Get Grammarly, it’s free love, even for your cell. So when you want to bitch slap someone, do it right the first time.
I think she is in Toronto. Lady of the Loo checked in last night, not confirmed yet. Her minions are reading.
Quiet before the storm.
Thank you anon 💜💜🌹🌹🌹
Yes, they were out for 20 lbs of flesh for that statement that she dictated over the phone called the press racist, they did nothing wrong, Felix I lived on the DM comments. The DM was extra careful, the people were great , her followers were terrible, so if she going to blame someone take a look in the mirror MM. You made everyone hate you. You’re nuts! Telling people they were worth air!
Karma is going come around and kick her banana loving ass.
Thank you anon 💜💜🌹🌹🌹🌹🌹
My dearest JD: thank you so much for your supportive words. Since this is your platform, you could have easily dismissed my posts as irrelevant. While I will continue to send in submissions, this will likely be my last submission that delves deeply into my personal life. Xoxo, Roseberry
I have a secret to share: my father abandoned me when I was a teenager. Well, to be more precise, he left my entire family. In fact, this year is the ten year mark of his absence. The day he left was like any other day. He and my mom bickered over breakfast, my sibling and I grabbed our lunchboxes and munched on cereal bars, and my dad dropped me and my sibling off at school. Then, he was off to work–or so we thought. He never showed up.
My dad is a physician, just like I am; but a surgeon, unlike me. Quite successful one too; or, at least, he used to be. In my last submission, I mentioned that there’s not much love lost between my grandmother (my paternal grandmother) and me; there’s a reason for that. My grandmother, despite her former position as the first lady of a church, is a woman who’s deeply obsessed with social standings. She’s quite materialistic; and you see, she wasn’t satisfied with the lifestyle my dad led. My dad’s quiet suburb home with a beautiful wife and two children just didn’t scream wealth to her. With her funds depleting after my grandfather’s passing, she desperately needed money. I should specify that her need wasn’t for her survival; it was for appearances among the wealthier members of the congregation. My parents’ marriage have been rocky for years thanks to my dad’s philandering ways; and my dad’s psyche was destabilized with my grandfather’s passing, which my grandmother took full advantage of. She went around her circle of friends searching for business opportunities, and received a proposition: my dad would be a business partner in opening a hospital chain in another country; there was enough market research done in the area; and they knew they would have enough “patients” (they probably viewed them as “customers”). With the estimated profit margin, my grandmother was hooked; she knew my mother would be vehemently against such greedy methods to earn money from patients; so she persuaded my dad behind my mom’s back. After all, my mother was “just” a housewife; what could she do if my dad decided to uproot everything and move to another country? How wrong they all were.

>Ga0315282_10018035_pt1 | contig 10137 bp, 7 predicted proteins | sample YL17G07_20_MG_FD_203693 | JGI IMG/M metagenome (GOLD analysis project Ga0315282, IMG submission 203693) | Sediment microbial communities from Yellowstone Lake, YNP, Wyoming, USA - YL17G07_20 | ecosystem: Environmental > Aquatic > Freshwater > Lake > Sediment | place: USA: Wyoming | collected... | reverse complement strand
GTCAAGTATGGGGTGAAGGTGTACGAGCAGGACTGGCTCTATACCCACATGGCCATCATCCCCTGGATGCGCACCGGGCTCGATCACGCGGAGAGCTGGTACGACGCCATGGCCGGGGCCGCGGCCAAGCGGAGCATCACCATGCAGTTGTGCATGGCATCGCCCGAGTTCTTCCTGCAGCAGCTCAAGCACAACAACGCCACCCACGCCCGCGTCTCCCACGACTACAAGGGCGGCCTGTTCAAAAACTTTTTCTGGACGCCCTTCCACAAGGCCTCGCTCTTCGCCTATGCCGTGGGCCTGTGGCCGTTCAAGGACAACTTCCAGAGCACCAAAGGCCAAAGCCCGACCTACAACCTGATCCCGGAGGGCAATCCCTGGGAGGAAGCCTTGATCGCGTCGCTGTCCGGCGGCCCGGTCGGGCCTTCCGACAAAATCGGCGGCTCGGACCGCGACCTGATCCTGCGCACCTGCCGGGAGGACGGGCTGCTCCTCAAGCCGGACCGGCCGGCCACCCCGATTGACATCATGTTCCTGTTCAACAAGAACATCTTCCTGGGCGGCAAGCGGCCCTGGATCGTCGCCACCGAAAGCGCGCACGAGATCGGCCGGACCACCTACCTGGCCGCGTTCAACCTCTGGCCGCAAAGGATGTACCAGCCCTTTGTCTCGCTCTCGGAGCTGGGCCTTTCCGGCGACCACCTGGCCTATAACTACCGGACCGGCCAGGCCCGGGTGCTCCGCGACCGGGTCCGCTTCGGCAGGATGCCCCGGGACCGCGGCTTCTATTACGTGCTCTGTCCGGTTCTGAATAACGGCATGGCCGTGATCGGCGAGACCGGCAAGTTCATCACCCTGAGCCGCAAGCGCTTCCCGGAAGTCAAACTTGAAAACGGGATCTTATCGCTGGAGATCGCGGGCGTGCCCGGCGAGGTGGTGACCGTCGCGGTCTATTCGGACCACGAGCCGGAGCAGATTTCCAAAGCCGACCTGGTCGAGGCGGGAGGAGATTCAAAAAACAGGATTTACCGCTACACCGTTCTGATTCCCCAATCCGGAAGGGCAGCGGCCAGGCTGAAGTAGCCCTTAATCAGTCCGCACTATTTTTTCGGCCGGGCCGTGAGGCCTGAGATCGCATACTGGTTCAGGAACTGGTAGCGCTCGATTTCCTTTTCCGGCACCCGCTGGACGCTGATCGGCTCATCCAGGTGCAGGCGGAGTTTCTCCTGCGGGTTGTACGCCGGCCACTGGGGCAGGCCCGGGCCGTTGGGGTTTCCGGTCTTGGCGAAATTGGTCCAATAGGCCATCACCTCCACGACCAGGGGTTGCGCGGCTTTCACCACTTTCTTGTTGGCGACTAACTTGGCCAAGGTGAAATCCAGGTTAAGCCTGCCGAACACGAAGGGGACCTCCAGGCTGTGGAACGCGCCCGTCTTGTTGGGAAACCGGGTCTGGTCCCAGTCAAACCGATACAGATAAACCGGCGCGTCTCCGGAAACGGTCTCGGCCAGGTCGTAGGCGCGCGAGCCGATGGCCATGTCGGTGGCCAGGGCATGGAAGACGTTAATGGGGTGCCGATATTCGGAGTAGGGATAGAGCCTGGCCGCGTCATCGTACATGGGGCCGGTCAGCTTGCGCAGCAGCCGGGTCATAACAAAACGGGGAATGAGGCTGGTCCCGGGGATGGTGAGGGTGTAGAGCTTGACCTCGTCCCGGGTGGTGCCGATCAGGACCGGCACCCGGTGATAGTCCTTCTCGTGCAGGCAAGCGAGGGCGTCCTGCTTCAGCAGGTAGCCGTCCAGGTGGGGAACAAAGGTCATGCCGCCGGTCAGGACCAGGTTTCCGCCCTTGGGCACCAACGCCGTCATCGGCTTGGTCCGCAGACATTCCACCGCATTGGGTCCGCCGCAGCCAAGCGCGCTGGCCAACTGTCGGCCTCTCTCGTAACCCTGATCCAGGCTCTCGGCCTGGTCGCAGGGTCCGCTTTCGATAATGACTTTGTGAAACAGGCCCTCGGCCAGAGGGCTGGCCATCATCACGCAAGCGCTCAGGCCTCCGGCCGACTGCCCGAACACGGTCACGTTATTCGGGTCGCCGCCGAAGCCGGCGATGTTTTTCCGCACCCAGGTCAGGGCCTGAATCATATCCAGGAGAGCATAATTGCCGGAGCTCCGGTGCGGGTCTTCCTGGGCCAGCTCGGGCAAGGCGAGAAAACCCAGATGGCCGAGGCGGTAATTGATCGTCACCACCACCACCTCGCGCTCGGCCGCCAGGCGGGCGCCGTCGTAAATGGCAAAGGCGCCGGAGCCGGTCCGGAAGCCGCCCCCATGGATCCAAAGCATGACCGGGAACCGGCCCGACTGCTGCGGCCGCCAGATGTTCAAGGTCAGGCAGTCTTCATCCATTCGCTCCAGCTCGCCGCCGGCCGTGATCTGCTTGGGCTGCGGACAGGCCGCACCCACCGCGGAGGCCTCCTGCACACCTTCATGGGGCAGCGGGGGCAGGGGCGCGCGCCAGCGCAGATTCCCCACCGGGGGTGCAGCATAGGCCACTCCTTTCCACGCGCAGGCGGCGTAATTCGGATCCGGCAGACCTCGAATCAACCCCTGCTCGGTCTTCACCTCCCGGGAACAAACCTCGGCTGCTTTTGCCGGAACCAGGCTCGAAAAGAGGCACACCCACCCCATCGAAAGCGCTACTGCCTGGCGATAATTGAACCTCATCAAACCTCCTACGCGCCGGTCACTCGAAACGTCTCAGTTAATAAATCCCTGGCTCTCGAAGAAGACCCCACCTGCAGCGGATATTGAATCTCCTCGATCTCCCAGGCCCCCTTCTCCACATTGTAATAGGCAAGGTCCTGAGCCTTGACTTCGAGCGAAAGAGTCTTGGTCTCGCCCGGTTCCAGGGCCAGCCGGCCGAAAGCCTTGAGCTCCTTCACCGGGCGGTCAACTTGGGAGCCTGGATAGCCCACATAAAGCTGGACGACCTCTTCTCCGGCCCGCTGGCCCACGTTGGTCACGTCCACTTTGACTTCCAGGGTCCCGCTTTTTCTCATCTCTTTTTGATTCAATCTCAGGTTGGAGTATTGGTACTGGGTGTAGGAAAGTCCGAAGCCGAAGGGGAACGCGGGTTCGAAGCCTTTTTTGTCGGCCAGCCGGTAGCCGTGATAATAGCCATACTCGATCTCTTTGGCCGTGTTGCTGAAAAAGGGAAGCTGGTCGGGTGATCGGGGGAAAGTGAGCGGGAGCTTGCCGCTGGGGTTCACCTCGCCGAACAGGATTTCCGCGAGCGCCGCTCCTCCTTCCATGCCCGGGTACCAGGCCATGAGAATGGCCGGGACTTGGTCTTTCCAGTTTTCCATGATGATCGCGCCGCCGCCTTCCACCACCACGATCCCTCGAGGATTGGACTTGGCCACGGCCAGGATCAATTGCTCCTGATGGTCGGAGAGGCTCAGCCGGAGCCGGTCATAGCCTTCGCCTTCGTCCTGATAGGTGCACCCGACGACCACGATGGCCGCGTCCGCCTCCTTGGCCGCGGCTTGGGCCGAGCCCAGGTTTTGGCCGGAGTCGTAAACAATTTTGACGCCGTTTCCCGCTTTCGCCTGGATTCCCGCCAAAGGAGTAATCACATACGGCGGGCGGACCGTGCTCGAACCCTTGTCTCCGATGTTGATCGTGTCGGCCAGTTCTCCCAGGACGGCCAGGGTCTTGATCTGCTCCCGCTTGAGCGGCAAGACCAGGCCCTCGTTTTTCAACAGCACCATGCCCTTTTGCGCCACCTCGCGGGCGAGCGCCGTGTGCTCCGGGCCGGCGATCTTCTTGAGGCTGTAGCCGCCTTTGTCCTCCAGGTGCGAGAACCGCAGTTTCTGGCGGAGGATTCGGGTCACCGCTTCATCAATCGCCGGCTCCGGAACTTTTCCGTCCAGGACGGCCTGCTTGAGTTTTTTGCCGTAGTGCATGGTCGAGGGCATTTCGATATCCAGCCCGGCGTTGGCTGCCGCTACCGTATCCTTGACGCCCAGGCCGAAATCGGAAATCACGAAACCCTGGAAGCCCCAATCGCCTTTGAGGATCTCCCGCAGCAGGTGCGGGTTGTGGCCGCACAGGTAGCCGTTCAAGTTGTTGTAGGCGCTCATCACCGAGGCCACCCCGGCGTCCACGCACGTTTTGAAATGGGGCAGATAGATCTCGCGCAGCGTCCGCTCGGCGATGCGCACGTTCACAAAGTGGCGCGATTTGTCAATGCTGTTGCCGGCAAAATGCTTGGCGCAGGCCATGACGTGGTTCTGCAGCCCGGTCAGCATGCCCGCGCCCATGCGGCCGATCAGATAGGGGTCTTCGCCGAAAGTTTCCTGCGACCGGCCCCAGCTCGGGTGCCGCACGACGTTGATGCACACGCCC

After three days of his absence, my mom was finally able to get in contact with my dad. During those three days, he had not called once or even showed signs that he was still alive. Of course, you can probably imagine the yelling matches that ensued. My mom was no longer a pushover who was going to follow my dad to the ends of the earth; and that was the last phone conversation they ever had.
You would think that my mom would have immediately filed for divorce after this argument; she didn’t. She knew very well of the stigma surrounding the divorce even in this day in age, particularly in the social set we belonged. She knew she couldn’t stop the rumors of his absence from spreading; after all, everyone at the university hospital freaked out once they realized he quit without saying a goodbye to anyone; but she wasn’t going to divorce him. “Why would I divorce him? Am I supposed to let him legitimatize whatever whore he is with?” were her precise words at the time. It didn’t matter that my sibling and I would rather have her divorce him and be free of him then be tied to him, even if it’s just on papers. Without a divorce court forcing my dear father to fork over child support, he apparently had no reason to. For the next couple of years, he would go on to not pay a single dime for his own flesh and blood. Of course, during this time, he was earning extraordinary salary; the highest tax bracket, to be specific. When we finally managed to persuade my mom to divorce him, he ended up paying barely a year of child support for me; and that was the only source of contact I had with him for years to come.